Cameras Let Emergency Workers Peek Into Frisco Schools

Firefighters say surveillance system is game-changing


From a chemical spill to something much more serious, the Frisco school district says it's better prepared for a disaster than any other school district in the country.

The district has implemented a surveillance system that gives emergency responders unprecedented access to the schools.

"I've said a picture is worth a 1,000 words, and with this program, we have a lot of pictures," Frisco Fire Chief Mack Borchardt said.

Emergency responders can look inside the halls of every school in the district with just a touch of the fingertip. For example, Frisco firefighter Chris Miller was able to watch a live shot of the main hallway of a school from his firetruck.

The new technology, more than a year in the making, is called SAFER: Situational Awareness for Emergency Response.

"It gives police and fire much more time to respond and much more information as to what might be happening," said Dan Mossakowski, president of the Frisco school board.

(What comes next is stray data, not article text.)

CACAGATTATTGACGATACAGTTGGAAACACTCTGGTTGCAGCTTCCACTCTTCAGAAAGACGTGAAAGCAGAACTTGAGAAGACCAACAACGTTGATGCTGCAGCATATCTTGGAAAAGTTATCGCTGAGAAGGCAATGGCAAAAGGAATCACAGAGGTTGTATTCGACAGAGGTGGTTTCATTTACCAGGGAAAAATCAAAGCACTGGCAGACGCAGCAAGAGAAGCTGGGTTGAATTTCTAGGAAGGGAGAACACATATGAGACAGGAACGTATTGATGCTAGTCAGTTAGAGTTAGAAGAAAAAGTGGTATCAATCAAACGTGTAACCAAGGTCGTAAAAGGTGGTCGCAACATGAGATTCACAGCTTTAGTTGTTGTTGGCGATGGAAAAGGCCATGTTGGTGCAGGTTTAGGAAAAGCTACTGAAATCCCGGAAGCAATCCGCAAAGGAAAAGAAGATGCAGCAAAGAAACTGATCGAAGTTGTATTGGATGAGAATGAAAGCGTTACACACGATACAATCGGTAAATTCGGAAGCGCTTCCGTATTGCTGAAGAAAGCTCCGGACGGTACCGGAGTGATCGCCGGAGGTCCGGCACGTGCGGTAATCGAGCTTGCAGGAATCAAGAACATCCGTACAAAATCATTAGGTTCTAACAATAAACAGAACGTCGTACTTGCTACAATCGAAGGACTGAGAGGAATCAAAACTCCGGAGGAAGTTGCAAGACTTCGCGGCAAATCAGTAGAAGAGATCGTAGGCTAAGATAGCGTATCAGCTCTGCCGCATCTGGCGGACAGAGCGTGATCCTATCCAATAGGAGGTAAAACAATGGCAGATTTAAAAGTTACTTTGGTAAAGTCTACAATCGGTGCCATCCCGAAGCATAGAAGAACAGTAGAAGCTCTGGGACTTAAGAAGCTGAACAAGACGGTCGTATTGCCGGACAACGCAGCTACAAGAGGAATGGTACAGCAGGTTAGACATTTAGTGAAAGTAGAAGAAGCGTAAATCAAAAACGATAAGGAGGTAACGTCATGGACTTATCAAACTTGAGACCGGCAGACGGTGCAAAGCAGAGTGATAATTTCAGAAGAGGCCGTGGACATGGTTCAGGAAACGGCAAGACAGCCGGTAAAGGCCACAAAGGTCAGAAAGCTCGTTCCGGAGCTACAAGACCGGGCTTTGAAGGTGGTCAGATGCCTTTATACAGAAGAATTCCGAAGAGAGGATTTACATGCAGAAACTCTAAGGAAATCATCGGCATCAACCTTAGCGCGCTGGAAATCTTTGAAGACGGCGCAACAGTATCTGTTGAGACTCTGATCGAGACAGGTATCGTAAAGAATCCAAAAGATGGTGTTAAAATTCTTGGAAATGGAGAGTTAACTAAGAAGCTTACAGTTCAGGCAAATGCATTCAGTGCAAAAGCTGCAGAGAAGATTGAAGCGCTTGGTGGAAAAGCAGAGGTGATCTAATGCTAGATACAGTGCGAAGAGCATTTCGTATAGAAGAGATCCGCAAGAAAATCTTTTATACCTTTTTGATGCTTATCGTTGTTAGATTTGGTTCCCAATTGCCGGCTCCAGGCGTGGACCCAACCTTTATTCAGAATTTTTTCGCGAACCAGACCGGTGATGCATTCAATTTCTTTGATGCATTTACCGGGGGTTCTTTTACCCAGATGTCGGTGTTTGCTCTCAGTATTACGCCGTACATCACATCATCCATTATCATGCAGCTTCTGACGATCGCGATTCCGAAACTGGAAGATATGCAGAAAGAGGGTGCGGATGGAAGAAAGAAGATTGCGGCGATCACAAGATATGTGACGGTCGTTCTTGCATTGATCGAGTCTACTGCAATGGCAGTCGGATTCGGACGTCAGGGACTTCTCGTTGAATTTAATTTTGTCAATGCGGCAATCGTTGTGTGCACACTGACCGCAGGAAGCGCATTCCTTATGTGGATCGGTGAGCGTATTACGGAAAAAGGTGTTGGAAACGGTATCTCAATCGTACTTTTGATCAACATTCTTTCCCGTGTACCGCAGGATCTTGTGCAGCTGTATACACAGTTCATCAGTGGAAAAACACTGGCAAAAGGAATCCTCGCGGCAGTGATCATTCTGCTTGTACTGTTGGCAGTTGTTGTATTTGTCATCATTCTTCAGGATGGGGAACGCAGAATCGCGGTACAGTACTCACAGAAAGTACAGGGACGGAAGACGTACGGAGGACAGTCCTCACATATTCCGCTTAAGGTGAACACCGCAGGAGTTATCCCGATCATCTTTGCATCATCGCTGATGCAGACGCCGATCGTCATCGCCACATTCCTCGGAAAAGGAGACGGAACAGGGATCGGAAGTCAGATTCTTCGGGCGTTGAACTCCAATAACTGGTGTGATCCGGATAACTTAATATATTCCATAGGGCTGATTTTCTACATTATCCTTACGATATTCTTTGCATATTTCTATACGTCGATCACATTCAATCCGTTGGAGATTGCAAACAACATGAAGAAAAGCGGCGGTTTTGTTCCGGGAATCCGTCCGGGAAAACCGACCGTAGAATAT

While SAFER was designed with the students in mind, firefighters said they suspect they system will benefit them as well.

"Where you don't want to rush in, it can give you a chance to assess the scene from a safe distance," Miller said.

The Frisco Independent School District spent $400,000 on the new technology.

"The primary focus right now is on the schools and the schoolchildren, but it will expand to other parts of the community," Borchardt said.

District officials dismiss any references to "Big Brother," saying Frisco schools already have surveillance cameras in place.

A district spokesperson said the new program doesn't call for any new cameras, just new ways to access the video.

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